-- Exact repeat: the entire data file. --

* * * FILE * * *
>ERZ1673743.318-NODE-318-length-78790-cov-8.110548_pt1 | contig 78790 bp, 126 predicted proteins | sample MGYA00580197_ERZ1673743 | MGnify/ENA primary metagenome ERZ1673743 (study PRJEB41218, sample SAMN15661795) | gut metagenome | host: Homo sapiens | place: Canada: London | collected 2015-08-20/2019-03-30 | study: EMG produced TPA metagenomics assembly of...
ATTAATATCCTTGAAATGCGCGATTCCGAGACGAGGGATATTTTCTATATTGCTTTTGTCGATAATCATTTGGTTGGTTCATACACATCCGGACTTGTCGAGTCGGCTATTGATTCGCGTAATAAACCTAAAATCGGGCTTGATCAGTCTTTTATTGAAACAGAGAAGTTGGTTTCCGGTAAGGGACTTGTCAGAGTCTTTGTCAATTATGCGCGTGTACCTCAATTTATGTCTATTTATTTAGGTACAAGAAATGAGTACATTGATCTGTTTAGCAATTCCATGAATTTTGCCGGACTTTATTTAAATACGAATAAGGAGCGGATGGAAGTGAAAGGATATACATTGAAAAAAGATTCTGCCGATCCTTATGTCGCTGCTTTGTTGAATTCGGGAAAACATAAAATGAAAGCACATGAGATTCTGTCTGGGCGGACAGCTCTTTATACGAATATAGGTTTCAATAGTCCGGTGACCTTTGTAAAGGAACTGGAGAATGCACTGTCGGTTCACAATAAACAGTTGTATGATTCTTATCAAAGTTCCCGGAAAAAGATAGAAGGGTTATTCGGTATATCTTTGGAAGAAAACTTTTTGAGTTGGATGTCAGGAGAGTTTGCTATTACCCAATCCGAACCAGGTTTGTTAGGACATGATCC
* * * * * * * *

>ERZ1673743.318-NODE-318-length-78790-cov-8.110548_pt1 | contig 78790 bp, 126 predicted proteins | sample MGYA00580197_ERZ1673743 | MGnify/ENA primary metagenome ERZ1673743 (study PRJEB41218, sample SAMN15661795) | gut metagenome | host: Homo sapiens | place: Canada: London | collected 2015-08-20/2019-03-30 | study: EMG produced TPA metagenomics assembly of...
ATTAATATCCTTGAAATGCGCGATTCCGAGACGAGGGATATTTTCTATATTGCTTTTGTCGATAATCATTTGGTTGGTTCATACACATCCGGACTTGTCGAGTCGGCTATTGATTCGCGTAATAAACCTAAAATCGGGCTTGATCAGTCTTTTATTGAAACAGAGAAGTTGGTTTCCGGTAAGGGACTTGTCAGAGTCTTTGTCAATTATGCGCGTGTACCTCAATTTATGTCTATTTATTTAGGTACAAGAAATGAGTACATTGATCTGTTTAGCAATTCCATGAATTTTGCCGGACTTTATTTAAATACGAATAAGGAGCGGATGGAAGTGAAAGGATATACATTGAAAAAAGATTCTGCCGATCCTTATGTCGCTGCTTTGTTGAATTCGGGAAAACATAAAATGAAAGCACATGAGATTCTGTCTGGGCGGACAGCTCTTTATACGAATATAGGTTTCAATAGTCCGGTGACCTTTGTAAAGGAACTGGAGAATGCACTGTCGGTTCACAATAAACAGTTGTATGATTCTTATCAAAGTTCCCGGAAAAAGATAGAAGGGTTATTCGGTATATCTTTGGAAGAAAACTTTTTGAGTTGGATGTCAGGAGAGTTTGCTATTACCCAATCCGAACCAGGTTTGTTAGGACATGATCC